ISLAMABAD: A bill has proposed complete abolishment of ‘corporal punishment’ for children and whoever found involved should be punished with imprisonment for six months or with fine up to Rs50,000 or both.
“Corporal punishment stands abolished in all its kinds and manifestations and its practices in any form is prohibited,” says the draft bill on the protection of child.
In compliance with the Supreme Court’s July 3 order in minor Tayyaba torture case, a bill has been prepared with recommendations of a committee constituted by the apex court.
Similarly, taking into account absence of a law against domestic child labour and noting numerous existing laws pertaining to child labour and employment with lacunas, contradictions and non-uniformity, the apex court in its last order had constituted a committee to introduce legislation and propose steps to be taken for the protection of child rights.
After getting input from committee members, Deputy Attorney General Sohail Mahmood has drafted a bill with a view to promoting child rights and protecting the ‘child at risk’ in Pakistan. The copy of bill has been circulated to various ministries including law ministry to get their input as well and later it will be submitted before the apex court.
The initial draft defining ‘child at risk’ says the child in need of protection includes an orphan along with those with disabilities, born to migrants, working on streets and involved in begging. The list also includes homeless children, those who live in a brothel, a child who is in imprisonment with the mother or born in jail.
The draft justified item 3 & 32 of the Federal Legislative List of the Constitution which provide exclusive power to the Parliament to legislate for external affairs, implementation of international treaties, convention and agreements.
Moreover, the draft has proposed punishments for several offences related to child abuse. It is recommended that whoever causes or permits to cause corporal punishment through omission or commission in any form, under any circumstances or for any purpose, to a child shall be punished with imprisonment for such term which may extend to six months.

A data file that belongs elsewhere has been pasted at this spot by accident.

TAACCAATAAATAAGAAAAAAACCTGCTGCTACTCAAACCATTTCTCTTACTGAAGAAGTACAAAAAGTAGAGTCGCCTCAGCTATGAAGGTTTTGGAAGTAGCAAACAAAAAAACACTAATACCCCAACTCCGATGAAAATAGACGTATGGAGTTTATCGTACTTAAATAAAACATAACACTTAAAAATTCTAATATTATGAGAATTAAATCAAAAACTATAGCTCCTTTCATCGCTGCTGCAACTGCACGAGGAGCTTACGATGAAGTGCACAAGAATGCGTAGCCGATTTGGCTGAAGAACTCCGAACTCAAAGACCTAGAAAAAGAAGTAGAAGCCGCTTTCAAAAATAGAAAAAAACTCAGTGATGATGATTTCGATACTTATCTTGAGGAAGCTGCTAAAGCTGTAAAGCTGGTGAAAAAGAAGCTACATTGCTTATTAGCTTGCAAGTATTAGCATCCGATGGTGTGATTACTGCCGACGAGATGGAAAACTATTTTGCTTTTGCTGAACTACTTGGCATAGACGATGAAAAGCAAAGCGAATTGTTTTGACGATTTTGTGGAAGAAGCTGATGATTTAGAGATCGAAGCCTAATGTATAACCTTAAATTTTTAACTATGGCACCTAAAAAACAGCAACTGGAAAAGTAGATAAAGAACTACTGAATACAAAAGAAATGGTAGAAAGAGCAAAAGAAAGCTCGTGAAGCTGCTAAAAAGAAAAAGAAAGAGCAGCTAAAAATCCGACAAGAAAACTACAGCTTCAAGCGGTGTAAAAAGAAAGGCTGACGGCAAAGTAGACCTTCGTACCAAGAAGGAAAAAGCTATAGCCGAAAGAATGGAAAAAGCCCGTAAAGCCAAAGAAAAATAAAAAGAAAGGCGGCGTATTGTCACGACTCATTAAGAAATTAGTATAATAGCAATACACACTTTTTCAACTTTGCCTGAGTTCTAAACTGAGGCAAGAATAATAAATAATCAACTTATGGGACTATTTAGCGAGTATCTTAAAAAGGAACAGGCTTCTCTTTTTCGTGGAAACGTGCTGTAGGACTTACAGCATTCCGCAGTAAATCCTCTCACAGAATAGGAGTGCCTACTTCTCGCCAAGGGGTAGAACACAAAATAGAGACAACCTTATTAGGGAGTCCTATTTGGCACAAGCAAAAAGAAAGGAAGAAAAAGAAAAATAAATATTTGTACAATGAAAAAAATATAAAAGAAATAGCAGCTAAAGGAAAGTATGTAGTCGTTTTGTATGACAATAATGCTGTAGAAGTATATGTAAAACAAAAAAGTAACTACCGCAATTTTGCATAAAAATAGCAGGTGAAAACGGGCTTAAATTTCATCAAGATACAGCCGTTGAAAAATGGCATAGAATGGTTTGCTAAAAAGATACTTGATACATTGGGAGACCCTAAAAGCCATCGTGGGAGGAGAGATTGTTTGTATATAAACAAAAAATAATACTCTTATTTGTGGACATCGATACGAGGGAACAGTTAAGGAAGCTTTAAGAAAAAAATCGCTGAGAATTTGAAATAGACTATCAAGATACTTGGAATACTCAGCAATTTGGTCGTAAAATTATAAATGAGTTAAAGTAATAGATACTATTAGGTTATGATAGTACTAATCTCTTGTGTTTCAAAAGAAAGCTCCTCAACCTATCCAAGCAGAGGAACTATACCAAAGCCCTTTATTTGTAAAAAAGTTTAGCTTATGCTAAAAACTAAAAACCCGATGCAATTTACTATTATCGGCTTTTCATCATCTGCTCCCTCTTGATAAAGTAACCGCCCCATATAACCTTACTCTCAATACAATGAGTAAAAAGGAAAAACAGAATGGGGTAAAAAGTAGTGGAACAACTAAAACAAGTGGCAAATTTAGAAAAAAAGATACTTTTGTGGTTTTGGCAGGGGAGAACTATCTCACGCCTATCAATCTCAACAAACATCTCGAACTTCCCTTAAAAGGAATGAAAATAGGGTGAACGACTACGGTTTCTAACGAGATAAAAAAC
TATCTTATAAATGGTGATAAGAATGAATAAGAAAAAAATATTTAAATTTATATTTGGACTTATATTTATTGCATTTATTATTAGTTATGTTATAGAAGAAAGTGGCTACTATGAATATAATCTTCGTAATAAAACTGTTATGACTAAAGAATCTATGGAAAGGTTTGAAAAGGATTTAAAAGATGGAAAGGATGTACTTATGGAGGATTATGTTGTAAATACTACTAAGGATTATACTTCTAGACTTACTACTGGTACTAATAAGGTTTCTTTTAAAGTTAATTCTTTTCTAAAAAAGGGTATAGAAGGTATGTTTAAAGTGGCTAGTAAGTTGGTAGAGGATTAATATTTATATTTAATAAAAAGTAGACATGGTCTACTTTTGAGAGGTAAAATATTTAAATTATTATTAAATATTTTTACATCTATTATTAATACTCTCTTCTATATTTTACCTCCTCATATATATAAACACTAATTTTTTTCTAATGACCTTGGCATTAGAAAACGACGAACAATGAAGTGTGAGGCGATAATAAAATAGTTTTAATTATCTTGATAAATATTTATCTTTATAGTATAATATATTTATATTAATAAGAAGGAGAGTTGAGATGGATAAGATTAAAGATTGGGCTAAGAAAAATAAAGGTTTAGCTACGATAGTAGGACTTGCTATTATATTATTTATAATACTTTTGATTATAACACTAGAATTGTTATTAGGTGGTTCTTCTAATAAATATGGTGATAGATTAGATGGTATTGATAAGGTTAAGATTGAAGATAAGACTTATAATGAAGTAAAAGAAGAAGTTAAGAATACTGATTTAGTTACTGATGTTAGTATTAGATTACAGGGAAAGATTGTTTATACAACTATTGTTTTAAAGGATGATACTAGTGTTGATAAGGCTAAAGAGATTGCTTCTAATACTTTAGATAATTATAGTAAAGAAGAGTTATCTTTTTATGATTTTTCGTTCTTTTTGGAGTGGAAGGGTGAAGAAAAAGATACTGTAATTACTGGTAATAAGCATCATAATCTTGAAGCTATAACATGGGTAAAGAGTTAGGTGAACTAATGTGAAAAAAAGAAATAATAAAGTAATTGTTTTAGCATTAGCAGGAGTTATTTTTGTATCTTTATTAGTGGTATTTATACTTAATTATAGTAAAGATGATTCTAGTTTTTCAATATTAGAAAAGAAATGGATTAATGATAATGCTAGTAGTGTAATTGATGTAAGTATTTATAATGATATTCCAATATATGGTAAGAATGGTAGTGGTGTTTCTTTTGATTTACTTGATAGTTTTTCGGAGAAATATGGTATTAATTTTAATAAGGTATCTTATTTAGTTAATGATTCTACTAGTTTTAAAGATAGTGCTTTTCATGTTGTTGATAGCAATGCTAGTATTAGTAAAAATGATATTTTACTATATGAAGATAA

Likewise, whoever commits an offence of sexual abuse shall be punished with imprisonment for a period of not less than 14 years and shall be liable to fine which shall not be less than Rs10,000.
The bill has also proposed minimum 14 years punishment to those involved in child trafficking within Pakistan and sentence may also be increased to life imprisonment while the court may also award maximum Rs1 million in that offence.
Regarding child beggars, the bill recommends whoever employs any child, shall be punished with rigorous imprisonment, which may extend to five years. It is also proposed that whoever commits an offence of child pornography shall be punished for not less than three years and it may extend to seven years.
Likewise, whoever seduces a child with intent to involve him or her in any sexual activity or exposes them to obscene, sexually explicit material shall be punished to the extent of seven years.
The bill has also endorsed penalties in offences of fraud and violence against a child, unauthorised custody, cruelty, giving them intoxicating liquor or narcotic and or inciting a child into gambling while it has also recommended for whoever commits offence of organ trading involving children may be punished with life imprisonment with a mean period of 25 years.
Likewise, whoever, not being a parent, having the actual charge of or control over a child, willfully assaults, ill-treats, fails to provide adequate food and clothes or behaves in a manner likely to cause suffering shall be punished with rigorous imprisonment for a term which may extend up to three years and also shall be liable to fine which may extend to Rs300,000.
Meanwhile, the top court’s July 3 order had noted in order to evaluate and ascertain condition of minor Tayyaba, she should be produced before SC judges Justice Umar Ata Bandial and Justice Ijazul Ahsan in chambers on an annual basis starting from third week of January 2019.